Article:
State Lacks Affordable Legal Services | Jackson Free Press | Jackson, MS

State Lacks Affordable Legal Services


Hinds County Chancery Court Judge Denise Owens heard a presentation on the shortfall of free civil legal services in Mississippi Today.

The state needs attorneys to donate their legal services in order to overcome a shortage of free civil legal service aid for residents, Mississippi Supreme Court Justice Jesse Dickinson told reporters at the Mississippi Supreme Court today.

"It doesn't always come down to money," Dickinson said. "If we had a lot of money and could hire a lot of lawyers, that would help, but the real key to this problem is increasing pro bono work, lawyers getting lawyers interested in taking cases without any pay. If we could just increase participation and get more lawyers involved it would make a huge difference. Right now we don't reach but about 10 or 15 percent of what we need. It's really bad."

The Mississippi Access to Justice Commission, formed in 2006 at Dickinson's request, presented the report "The Unmet Civil Legal Needs of Low-Income Mississippians," to members of the state Supreme Court and other judges today. The report reveals that the situation has not improved regarding access to free civil legal service. The state of Mississippi ranked 49th in the nation in funding for civil legal services in 2008.

Civil legal services include attorney work for property issues, such as an illegal eviction, or a property claim. For example, a landlord may remove an occupant from a dwelling and choose to keep the occupant's belongings in a move that is not sanctioned in the lease agreement. But if the defendant is too poor to hire a lawyer to defend them against the action in court, the landlord wins what could be an unfair debate without a fight.

According to the report, approximately 500,000 people live at or below the poverty line in Mississippi, making them eligible for federally funded legal services. However, a considerable number of low-income Mississippians still need legal services for issues such as domestic violence, divorce and child custody, disability, food stamps, housing, Medicaid, foreclosure prevention and contractor fraud.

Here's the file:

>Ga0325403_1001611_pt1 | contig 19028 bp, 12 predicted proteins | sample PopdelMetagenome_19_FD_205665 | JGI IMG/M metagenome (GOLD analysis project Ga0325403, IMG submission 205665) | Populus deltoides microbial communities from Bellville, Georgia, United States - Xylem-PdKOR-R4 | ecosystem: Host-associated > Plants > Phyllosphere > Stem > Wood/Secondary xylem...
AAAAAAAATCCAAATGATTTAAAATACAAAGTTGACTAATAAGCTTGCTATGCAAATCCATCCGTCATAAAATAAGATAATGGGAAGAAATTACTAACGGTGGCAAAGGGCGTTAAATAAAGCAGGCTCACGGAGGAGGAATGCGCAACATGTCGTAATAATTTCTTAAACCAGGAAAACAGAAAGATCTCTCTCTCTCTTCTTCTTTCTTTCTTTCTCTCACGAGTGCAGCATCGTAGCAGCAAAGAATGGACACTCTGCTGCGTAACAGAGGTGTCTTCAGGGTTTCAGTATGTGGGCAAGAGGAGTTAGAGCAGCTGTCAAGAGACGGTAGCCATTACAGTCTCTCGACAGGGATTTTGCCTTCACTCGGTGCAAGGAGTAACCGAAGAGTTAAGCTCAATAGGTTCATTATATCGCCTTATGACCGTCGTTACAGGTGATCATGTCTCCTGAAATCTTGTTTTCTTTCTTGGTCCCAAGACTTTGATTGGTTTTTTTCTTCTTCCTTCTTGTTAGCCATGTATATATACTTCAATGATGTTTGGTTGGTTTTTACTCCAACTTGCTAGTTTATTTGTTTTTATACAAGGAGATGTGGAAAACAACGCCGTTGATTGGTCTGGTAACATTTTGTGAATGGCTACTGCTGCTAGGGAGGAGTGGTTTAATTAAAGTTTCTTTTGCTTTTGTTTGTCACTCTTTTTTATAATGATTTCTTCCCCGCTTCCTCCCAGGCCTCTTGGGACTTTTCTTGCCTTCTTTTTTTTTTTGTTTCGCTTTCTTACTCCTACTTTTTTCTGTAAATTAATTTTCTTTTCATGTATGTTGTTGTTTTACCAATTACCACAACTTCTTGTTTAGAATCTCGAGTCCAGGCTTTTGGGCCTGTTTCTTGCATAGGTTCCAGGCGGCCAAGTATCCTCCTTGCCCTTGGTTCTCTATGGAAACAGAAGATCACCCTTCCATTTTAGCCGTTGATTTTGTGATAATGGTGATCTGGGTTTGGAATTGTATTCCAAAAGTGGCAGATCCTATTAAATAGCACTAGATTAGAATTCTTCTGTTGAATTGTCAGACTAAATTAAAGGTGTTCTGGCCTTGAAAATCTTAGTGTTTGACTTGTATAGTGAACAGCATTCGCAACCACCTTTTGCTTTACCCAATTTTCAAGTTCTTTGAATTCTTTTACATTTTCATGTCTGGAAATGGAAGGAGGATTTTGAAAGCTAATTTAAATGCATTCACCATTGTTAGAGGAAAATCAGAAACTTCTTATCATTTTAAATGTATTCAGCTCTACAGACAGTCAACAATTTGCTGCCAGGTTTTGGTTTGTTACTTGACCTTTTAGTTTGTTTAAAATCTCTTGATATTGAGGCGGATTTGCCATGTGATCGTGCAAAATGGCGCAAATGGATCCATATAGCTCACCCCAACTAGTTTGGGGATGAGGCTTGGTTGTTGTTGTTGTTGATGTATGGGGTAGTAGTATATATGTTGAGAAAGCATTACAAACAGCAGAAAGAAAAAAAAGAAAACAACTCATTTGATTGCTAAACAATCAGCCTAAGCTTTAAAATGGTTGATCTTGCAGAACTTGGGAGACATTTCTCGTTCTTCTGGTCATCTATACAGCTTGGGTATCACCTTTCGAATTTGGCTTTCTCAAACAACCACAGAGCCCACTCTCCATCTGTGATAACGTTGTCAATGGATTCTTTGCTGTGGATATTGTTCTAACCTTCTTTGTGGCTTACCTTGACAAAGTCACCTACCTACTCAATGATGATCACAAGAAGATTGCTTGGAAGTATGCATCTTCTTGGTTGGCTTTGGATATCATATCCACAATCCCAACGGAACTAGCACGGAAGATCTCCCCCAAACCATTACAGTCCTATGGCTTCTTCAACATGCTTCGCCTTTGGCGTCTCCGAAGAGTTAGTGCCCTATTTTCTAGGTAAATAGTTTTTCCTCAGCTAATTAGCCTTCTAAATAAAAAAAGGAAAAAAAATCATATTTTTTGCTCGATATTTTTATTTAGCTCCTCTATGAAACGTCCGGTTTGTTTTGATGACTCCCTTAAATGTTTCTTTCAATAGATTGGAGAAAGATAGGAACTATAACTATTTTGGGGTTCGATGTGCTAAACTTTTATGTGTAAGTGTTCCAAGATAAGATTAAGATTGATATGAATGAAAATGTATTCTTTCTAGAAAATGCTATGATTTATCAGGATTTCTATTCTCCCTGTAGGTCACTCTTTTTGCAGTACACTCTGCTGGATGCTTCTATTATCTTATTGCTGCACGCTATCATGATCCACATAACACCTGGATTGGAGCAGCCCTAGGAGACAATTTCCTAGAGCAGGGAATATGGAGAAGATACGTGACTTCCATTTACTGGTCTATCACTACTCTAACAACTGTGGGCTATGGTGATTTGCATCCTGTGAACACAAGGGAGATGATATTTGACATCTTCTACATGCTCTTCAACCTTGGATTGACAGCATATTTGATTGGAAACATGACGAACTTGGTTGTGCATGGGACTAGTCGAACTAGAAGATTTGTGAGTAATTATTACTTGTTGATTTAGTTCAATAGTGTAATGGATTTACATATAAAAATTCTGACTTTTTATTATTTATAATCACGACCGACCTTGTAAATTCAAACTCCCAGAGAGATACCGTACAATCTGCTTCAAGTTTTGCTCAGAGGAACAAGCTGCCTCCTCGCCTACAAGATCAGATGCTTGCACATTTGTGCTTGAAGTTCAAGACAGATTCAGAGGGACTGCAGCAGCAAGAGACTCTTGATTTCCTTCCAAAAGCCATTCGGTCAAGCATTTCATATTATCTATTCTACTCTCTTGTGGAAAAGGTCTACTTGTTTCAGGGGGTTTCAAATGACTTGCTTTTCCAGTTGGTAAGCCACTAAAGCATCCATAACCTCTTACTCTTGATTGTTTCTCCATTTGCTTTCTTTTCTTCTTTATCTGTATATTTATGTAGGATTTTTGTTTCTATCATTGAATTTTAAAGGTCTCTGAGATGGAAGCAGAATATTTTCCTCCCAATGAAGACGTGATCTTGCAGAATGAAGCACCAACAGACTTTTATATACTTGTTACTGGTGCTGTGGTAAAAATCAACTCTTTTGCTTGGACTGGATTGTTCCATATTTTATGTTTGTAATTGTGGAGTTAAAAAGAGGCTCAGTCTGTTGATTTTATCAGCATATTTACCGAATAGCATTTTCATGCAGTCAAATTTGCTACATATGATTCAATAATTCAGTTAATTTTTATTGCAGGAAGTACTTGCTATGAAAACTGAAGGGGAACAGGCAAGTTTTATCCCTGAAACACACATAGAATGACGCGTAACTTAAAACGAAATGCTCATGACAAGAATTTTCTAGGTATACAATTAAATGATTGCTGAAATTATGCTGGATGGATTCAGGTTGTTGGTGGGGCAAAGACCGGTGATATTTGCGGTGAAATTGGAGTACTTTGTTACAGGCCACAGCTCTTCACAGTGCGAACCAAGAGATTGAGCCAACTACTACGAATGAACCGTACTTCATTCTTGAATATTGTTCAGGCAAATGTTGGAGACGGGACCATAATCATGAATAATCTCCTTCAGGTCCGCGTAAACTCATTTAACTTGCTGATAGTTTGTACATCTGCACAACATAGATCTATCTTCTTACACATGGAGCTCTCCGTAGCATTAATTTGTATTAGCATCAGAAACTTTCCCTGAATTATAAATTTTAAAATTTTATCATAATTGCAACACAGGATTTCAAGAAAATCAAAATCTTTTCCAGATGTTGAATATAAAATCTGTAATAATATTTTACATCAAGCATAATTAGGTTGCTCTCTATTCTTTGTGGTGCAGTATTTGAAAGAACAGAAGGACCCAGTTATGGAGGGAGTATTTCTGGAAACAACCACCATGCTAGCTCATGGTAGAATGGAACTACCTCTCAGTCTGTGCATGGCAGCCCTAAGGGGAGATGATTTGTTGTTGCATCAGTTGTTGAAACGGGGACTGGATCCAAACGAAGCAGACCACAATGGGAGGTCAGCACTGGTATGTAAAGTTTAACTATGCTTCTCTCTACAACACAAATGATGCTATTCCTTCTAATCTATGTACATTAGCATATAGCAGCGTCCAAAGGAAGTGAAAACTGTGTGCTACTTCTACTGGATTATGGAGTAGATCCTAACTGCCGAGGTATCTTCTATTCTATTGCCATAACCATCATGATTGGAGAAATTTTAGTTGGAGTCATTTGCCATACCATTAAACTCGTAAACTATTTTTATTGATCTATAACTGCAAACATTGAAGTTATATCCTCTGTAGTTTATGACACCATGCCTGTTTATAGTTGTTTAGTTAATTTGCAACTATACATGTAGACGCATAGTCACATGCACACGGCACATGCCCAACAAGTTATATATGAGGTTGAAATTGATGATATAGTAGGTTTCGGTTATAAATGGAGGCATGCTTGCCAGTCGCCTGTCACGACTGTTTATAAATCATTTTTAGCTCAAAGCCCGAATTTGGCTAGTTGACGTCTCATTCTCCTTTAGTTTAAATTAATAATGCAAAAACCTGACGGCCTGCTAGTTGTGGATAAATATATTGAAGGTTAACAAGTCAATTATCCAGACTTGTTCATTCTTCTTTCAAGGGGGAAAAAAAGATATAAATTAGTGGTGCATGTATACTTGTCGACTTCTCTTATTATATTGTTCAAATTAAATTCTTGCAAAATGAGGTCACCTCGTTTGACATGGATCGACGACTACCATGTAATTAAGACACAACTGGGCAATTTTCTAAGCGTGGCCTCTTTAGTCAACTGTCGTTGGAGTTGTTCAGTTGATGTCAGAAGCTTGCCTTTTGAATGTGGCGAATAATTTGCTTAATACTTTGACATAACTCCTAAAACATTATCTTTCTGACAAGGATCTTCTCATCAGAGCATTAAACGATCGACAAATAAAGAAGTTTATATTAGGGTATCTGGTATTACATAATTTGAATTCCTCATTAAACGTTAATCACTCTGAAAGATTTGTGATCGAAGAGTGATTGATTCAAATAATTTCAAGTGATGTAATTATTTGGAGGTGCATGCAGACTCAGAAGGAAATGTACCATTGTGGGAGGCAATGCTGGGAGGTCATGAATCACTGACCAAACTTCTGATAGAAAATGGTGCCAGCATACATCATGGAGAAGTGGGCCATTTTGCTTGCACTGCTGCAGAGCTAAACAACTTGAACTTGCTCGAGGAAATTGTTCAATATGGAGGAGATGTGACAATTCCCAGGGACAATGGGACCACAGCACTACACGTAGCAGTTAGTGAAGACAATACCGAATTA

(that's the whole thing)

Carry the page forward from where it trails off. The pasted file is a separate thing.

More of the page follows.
A total of 10 offices offering free legal service to poor clients operated in the state in 2008--many understaffed. Free legal service programs typically have to turn away half of all clients due to resources shortages, but Dickinson said the issue can greatly be helped if attorneys adopt more pro bono work.

The report's editor, Joy Lambert Phillips, recommended several methods to secure more pro bono work, including tax breaks for attorneys and a more organized and coordinated push through the Mississippi Bar Association. Mississippi Bar members are currently required to report their pro bono hours each day, but they are not required to provide pro bono legal services.
Mississippi College School of Law Dean Jim Rosenblatt said educators can cultivate an appreciation for pro bono work in law students early in their legal education.

"Introduce students in law school to the concept of service," Rosenblatt said. "We offer a service project that our students do as part of our organization, a legal aid office that allows a number of students to work there, so this becomes second nature to them. They realize then how rewarding it is, that this is why they came to law school-to help people, and I think this will carry over into their practice." He added that the lack of pro bono work for civil legal services was more prevalent in big cities than in small towns, where local attorneys make more of a habit of offering pro bono work.

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